The evidence that Harakaly was responsible for more than fifty grams of methamphetamine was overwhelming. The delivery that the police intercepted, taken alone, was nearly four times the triggering amount. Levine told police that he had received the methamphetamine from Harakaly to deliver to Ramsden, as he had done around ten times before, estimating the total quantity to be approximately 1,400 grams. While expressly not conceding total drug quantity, Harakaly did acknowledge the accuracy of this account during the change-of-plea hearing. Leaving aside Levine's statements regarding the ten other deliveries, simply by admitting that he had provided the single shipment of drugs that police found in Levine's vehicle, Harakaly has acknowledged responsibility for a quantity of drugs that far exceeds the triggering amount. In addition, Ramsden testified under oath that Levine had made about ten deliveries of approximately five ounces (141.7 grams) each on Harakaly's behalf. He also testified that Harakaly used other couriers, besides Levine, to deliver shipments of methamphetamine to him. Ramsden stated that at least forty-three or “almost all” of forty-four FedEx receipts presented by the government were for shipments of $10,000 to Harakaly, each (aside from some smaller “test” shipments at the outset of their arrangement) representing payment for approximately five ounces of methamphetamine. Any one of these shipments far exceeds the triggering quantity.7 Had this evidence been presented, no reasonable jury could have found that Harakaly was responsible for under fifty grams of methamphetamine. See Morgan, 384 F.3d at 8.

Harakaly's additional statements and admissions buttress this conclusion. He lodged many objections to the PSR's drug-quantity calculation, but even after accounting for all of his requested adjustments, he stated that he was responsible for 1,500 to 5,000 grams.8 During the first sentencing hearing, he conceded responsibility for the quantity of drugs that corresponds to a base offense level of 34, which is also 1,500 to 5,000 grams. This court has held that there is no Apprendi violation where the fact triggering an increased maximum sentence was “anchored in the appellant's own admission.” United States v. Eirby (Eirby II), 515 F.3d 31, 36 (1st Cir.2008). In Eirby II, the defendant stipulated to a triggering quantity before the sentence was imposed. Noting that “[f]actfinding premised on a defendant's admissions is not a practice invalidated by Apprendi,” id., the court held that there was no error. Here, the government concedes error, so the court need not determine whether Harakaly's concessions—when not made as part of his guilty plea and when not in the form of a formal stipulation—are sufficient to shield the sentence from harmless-error review altogether. But these concessions, at a minimum, reinforce the determination that any error was harmless.9

Harakaly contends on appeal that his concessions were made against the backdrop of a preponderance-of-the-evidence standard and that he never conceded that the government could prove any of these quantities beyond a reasonable doubt. This claim is unpersuasive for several reasons. First, it is belied by the record. At the change-of-plea hearing, the government indicated that its recitation would summarize what “[t]he government, were it to proceed to trial, would prove beyond a reasonable doubt with competent evidence .” Although this preface could be construed to have applied only to the remainder of that sentence (that the government conducted an investigation into Ramsden's drug distribution), the far more reasonable construction is that the reasonable-doubt standard applied to the government's entire recitation. At the conclusion of this recitation, Harakaly stated that, aside from the assertion that he was Ramsden's sole methamphetamine supplier, he agreed with “in essence, everything [the assistant U.S. attorney] said.” This statement was unqualified; Harakaly did not indicate that he was applying a different evidentiary standard than the one the government indicated at the outset. Nor did he make any such qualification at any other time. Second, even if Harakaly believed that he was conceding only that the government's evidence satisfied the preponderance-of-the-evidence standard, as detailed above, the evidence in this case goes far beyond his own admissions. In addition, the record would likely have been yet more robust had Harakaly not, as soon as the district court suggested holding an evidentiary hearing on drug quantity, conceded responsibility for an amount corresponding to a base offense level of 34. Of note, he made this concession with full knowledge that he would be exposed to a ten-year mandatory minimum unless he were deemed eligible for safety-valve relief. In sum, we can find no support in the record for Harakaly's claim that he did not concede that the government could prove beyond a reasonable doubt a sufficient quantity to trigger the ten-year mandatory minimum sentence. Moreover, the admissions in his objections to the PSR and during the sentencing hearing account for only a portion of the drug-quantity evidence. Thus, we do not find his claim persuasive.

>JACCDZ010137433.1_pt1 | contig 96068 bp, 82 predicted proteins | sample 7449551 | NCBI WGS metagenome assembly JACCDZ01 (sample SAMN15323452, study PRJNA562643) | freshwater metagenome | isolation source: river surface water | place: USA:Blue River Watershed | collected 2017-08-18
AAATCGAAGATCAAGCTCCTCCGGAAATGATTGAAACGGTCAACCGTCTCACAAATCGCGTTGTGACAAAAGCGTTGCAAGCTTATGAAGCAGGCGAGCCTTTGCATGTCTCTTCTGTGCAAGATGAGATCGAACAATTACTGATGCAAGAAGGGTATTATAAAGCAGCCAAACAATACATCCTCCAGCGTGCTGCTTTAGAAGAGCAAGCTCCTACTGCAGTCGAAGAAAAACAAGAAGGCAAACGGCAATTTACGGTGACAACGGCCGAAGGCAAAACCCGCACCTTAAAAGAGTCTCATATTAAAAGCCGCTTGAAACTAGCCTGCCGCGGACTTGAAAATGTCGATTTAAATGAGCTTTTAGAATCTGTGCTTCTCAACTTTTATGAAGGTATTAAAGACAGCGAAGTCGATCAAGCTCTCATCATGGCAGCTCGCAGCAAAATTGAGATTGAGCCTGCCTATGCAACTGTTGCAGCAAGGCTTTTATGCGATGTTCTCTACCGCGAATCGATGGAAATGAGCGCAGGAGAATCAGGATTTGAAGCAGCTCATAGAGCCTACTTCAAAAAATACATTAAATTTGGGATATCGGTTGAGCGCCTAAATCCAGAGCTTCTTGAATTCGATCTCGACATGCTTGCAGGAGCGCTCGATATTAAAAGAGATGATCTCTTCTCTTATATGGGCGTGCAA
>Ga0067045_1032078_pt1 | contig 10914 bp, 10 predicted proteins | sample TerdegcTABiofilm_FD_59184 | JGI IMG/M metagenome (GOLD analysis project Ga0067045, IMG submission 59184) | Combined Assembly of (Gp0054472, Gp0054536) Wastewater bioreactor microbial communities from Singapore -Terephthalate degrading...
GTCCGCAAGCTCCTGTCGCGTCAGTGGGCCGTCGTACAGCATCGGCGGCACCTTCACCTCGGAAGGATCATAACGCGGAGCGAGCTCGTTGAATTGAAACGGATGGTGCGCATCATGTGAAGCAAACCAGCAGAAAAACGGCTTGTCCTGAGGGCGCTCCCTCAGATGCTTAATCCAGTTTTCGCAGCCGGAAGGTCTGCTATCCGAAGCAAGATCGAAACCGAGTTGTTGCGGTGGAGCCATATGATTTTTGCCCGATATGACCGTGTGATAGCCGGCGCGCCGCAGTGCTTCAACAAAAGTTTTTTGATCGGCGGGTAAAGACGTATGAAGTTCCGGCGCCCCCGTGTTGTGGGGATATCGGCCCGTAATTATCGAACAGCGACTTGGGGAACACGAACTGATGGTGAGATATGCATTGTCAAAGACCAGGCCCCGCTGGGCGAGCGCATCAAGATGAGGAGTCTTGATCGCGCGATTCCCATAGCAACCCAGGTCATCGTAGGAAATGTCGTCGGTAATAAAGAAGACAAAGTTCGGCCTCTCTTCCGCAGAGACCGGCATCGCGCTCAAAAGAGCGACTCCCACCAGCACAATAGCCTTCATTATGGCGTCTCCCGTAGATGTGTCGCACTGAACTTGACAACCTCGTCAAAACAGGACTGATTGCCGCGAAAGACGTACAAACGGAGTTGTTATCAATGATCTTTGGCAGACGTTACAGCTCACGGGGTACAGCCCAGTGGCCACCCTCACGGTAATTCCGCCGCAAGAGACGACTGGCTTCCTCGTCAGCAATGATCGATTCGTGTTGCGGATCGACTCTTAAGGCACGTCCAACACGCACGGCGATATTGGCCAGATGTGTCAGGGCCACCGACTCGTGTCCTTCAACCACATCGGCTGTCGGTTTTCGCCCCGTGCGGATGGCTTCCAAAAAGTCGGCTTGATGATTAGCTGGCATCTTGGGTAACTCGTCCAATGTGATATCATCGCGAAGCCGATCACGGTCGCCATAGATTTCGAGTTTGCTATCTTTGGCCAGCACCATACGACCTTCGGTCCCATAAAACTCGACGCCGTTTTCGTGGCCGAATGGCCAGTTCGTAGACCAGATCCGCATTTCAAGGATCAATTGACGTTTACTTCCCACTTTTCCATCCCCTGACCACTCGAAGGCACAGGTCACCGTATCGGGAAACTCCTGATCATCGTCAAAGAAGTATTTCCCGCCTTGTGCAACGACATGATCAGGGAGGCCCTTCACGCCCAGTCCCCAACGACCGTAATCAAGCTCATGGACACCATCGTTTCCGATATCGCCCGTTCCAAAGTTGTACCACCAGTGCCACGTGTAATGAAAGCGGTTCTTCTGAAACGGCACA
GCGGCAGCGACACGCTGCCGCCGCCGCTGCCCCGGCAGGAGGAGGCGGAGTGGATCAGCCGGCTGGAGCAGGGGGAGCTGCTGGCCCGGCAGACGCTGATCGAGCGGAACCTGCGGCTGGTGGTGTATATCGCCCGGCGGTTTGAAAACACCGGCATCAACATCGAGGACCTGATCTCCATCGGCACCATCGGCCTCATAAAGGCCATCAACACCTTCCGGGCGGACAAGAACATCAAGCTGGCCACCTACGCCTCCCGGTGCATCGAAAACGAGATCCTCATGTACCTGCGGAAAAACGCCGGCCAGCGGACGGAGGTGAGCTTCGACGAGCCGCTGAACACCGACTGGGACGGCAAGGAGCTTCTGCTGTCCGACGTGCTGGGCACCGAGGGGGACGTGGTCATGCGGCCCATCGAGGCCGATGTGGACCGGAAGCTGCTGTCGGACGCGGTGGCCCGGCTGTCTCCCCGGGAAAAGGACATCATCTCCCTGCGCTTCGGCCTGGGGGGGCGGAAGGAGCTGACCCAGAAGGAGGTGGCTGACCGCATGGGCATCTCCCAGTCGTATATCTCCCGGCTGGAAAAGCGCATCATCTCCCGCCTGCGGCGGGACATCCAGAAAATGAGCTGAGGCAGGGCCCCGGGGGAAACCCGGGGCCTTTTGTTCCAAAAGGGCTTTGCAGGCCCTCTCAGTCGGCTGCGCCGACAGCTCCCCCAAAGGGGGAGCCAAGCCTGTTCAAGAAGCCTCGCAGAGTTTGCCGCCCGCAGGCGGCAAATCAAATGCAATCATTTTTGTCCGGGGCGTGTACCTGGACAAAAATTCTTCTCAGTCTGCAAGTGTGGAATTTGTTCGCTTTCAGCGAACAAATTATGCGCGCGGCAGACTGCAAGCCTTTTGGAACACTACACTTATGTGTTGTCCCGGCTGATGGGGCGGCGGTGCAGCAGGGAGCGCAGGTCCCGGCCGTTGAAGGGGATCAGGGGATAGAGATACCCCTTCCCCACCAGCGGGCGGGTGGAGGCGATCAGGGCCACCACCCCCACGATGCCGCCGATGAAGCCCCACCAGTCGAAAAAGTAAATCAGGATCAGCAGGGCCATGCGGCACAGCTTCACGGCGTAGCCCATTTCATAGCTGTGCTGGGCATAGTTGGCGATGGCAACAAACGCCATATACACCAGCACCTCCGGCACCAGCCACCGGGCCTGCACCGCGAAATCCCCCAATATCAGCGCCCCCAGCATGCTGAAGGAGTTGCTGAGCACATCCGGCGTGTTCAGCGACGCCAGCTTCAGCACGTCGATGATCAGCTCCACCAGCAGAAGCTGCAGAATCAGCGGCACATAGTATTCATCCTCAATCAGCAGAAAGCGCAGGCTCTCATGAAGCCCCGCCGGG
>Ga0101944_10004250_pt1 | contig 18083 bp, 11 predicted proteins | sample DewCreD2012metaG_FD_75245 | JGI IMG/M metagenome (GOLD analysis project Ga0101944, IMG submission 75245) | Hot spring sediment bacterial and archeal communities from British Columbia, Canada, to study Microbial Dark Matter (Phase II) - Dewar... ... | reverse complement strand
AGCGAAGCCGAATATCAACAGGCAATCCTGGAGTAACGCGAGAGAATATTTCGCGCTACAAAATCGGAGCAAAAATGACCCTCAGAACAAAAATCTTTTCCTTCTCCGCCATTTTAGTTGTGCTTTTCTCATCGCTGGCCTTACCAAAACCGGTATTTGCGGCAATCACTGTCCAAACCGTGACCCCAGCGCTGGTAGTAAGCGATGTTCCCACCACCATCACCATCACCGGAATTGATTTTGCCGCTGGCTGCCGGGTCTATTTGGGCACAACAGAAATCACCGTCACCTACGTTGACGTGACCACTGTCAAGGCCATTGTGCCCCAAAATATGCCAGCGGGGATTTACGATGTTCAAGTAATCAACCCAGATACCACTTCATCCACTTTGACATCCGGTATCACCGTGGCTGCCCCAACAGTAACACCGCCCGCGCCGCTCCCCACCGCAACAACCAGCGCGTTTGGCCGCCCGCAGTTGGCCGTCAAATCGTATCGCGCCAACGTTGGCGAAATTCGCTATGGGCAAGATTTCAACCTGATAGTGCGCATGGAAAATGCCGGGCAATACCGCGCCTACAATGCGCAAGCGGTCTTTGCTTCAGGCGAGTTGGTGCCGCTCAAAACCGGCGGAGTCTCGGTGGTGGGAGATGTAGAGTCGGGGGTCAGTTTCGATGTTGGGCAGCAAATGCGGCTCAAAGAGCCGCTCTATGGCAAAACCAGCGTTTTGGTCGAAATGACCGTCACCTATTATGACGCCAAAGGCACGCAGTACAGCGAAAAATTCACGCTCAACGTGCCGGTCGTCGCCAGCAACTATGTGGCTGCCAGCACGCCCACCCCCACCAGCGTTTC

Because the evidence of the triggering drug quantity was overwhelming, we hold that the Alleyne error was harmless beyond a reasonable doubt.

4. Role Enhancement

Harakaly argues that the district court committed Alleyne error by making a judicial finding, by a preponderance of the evidence, that he occupied a managerial role in the conspiracy, and thus was not eligible for safety-valve relief from the mandatory minimum sentence.